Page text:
The Dual-Pump Fiasco

The normal rules of supply and demand don’t seem to apply to all things related to aviation. There’s an explanation for this and a couple of years ago, I heard Alan Klapmeier, CEO of Cirrus, summarize it: flying is so much fun that many of us are willing to pay anything to do it.

Perhaps that explains why aviation cottage industry businesses come and go like the weather and, ever the enthusiasts, we sometimes buy the products of these companies in the blind hope that theyll be around to support whatever dingbat gadget we thought was good idea when the VISA card was unsheathed.

Sadly, our hopes are occasionally dashed. This months poster child for a good-idea-gone-bad is the Aero Advantage dual-chamber vacuum pump. As reported in this issue, Aero Advantage ran into technical snags with the pump and experienced some unusual failures on certain engines. But rather than stick with it and engineer a fix, Aero Advantage decided it lacked the financial resources for further development and simply folded the company. We bought and installed a dual-chamber pump in our Mooney 231 for long-term test and like an unknown number of other customers, were left holding the bag, at least temporarily. If the pump needs a rebuild or other support, were out of luck.

What we find especially galling is that Aero Advantage didnt bother to notify us of this development. A colleague sent us a link to Aero Advantages gee-were-sorry Web page announcement and so ended the game. (Excuse us, but our address is on the check we sent to pay for the pump.) Obviously, in our view, this is the sort of unacceptable business behavior that buyers shouldnt have to tolerate. If this were a piece of software or a minor gadget, we would be annoyed about the company walking away from it but it was marketed as-and bought as-as a safety-of-flight enhancement.

That fact that the FAA was involved in its approval exposes customers for a second potential insult: the failures could be deemed serious enough to warrant the pumps removal via airworthiness directive. With no one in the customers corner, the Aero Advantage pump would then become a $1000 paperweight. (What was it Klapmeier said about paying anything?)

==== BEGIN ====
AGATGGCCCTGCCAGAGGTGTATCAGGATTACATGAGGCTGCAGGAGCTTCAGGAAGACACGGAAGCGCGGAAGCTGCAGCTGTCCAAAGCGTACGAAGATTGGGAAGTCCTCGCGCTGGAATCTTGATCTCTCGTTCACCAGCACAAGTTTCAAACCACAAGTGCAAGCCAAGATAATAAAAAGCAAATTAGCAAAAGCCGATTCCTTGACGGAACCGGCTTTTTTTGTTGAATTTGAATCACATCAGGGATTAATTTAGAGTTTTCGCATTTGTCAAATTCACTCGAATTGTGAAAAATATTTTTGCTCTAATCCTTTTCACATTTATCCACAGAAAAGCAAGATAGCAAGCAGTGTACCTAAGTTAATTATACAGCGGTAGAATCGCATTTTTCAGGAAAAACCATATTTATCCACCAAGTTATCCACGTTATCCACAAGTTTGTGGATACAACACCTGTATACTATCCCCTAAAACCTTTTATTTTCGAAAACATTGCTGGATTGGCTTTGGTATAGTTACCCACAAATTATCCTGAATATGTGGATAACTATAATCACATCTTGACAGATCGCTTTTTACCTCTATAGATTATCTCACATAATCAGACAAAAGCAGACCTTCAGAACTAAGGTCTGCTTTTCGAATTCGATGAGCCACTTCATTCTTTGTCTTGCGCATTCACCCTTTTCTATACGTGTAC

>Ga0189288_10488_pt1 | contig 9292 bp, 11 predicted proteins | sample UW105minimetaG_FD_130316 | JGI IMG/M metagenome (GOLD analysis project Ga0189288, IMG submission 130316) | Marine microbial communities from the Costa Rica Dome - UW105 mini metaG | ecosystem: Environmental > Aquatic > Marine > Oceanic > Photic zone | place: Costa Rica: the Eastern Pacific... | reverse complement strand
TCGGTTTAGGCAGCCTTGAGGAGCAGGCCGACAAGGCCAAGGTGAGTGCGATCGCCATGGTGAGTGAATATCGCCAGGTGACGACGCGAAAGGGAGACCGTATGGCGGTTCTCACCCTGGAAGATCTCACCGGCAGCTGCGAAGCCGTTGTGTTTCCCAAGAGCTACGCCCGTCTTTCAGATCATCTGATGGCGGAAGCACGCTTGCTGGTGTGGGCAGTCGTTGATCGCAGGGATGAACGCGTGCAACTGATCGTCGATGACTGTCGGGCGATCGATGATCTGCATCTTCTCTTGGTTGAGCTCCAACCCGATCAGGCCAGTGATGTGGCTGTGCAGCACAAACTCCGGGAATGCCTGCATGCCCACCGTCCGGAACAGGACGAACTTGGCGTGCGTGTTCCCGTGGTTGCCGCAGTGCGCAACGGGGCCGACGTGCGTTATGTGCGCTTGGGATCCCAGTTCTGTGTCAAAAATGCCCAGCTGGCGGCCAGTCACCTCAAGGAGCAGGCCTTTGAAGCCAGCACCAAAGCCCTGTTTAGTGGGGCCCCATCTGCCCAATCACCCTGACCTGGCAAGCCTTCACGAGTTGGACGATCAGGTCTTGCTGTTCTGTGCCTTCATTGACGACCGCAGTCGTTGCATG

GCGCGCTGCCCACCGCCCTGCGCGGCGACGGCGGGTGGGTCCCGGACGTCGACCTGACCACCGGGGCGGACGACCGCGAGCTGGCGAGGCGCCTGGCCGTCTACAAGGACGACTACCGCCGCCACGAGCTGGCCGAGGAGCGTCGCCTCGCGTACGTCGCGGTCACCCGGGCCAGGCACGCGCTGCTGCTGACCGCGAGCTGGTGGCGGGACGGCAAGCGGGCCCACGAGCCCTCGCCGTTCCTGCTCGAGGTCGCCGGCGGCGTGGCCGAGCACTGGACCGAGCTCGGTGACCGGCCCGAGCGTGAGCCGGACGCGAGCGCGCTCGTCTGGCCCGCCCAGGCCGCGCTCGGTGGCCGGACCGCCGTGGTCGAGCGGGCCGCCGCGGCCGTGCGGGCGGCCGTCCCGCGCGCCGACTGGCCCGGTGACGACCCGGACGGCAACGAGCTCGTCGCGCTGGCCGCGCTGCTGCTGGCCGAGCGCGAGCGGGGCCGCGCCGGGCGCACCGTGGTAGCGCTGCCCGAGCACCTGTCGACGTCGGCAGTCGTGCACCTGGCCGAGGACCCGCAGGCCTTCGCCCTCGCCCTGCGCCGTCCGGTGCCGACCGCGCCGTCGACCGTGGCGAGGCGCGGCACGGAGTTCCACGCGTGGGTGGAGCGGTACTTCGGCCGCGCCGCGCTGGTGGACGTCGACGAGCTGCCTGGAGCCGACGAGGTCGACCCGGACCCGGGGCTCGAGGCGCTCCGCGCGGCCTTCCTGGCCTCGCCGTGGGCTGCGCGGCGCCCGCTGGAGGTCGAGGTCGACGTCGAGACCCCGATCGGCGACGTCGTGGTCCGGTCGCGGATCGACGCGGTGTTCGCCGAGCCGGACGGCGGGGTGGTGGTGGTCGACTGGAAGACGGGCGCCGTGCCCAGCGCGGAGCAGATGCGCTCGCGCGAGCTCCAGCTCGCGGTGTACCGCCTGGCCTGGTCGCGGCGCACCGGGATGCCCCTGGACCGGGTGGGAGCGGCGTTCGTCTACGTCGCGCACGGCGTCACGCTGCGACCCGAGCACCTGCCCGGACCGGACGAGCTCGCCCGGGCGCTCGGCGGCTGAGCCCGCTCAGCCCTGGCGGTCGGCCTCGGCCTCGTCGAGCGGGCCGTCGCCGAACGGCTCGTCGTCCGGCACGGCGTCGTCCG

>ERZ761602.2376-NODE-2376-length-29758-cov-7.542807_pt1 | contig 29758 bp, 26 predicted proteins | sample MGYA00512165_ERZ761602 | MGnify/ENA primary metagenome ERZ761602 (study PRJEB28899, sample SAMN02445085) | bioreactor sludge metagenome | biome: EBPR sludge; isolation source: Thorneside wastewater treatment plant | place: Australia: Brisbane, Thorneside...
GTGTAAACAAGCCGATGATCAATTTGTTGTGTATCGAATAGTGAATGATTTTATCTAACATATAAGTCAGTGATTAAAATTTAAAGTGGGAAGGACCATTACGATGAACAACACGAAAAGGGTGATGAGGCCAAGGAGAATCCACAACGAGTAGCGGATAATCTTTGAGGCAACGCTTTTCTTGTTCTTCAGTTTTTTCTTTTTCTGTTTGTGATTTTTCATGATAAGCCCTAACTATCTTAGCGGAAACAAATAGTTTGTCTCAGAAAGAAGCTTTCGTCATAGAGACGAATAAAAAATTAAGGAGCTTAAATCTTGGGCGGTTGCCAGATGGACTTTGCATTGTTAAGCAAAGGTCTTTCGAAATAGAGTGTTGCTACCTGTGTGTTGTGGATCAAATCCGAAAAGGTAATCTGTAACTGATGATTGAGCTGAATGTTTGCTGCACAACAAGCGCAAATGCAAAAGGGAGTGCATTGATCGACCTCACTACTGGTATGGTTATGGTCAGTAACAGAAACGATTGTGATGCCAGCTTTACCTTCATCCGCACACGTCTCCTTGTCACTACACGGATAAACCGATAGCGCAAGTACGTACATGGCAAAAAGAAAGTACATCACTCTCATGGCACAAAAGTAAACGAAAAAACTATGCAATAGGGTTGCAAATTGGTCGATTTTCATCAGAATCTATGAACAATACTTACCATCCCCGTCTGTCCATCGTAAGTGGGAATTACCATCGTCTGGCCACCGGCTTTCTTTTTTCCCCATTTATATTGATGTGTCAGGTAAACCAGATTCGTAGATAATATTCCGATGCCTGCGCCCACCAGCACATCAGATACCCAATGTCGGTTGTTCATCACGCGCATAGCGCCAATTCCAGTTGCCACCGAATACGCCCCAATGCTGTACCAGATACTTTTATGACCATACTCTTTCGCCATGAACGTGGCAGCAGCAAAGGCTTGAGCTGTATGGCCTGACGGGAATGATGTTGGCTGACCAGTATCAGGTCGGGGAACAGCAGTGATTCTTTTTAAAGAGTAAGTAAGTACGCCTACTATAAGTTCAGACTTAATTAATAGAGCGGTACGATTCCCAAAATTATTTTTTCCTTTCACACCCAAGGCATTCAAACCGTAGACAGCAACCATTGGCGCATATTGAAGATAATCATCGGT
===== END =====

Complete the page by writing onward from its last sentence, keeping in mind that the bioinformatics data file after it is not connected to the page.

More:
If there’s any good news surrounding this fiasco its that a company with an established reputation-Sky-Tec-is involved as an investor and pledges that someone will pick up the pieces of Aero Advantage. Sky-Tec is a serious, long-term player in GA, having expanded its well-regarded lightweight starters through a combination of good products and good customer service.

Sky-Tecs involvement notwithstanding, there’s a bitter lesson here for both customers and companies. For buyers, be wary of single-product aviation start-ups to the point of cynicism. Sorry, but buyers are customers, not investors. They shouldnt be thought of as expendables who signed on to share the risk just because they signed a check.

While were happy to see inventors and developers pursue new ideas in GA products, we think before such ideas are brought to market, the principles should have in place enough resources-read that capital-to carry on when things don’t go as planned. If that requires buying back defective products that didnt work out, so be it. The other alternative, simply folding up and walking away, does lasting damage to the industry, to customers and to other companies struggling to make a go of it.

-Paul Bertorelli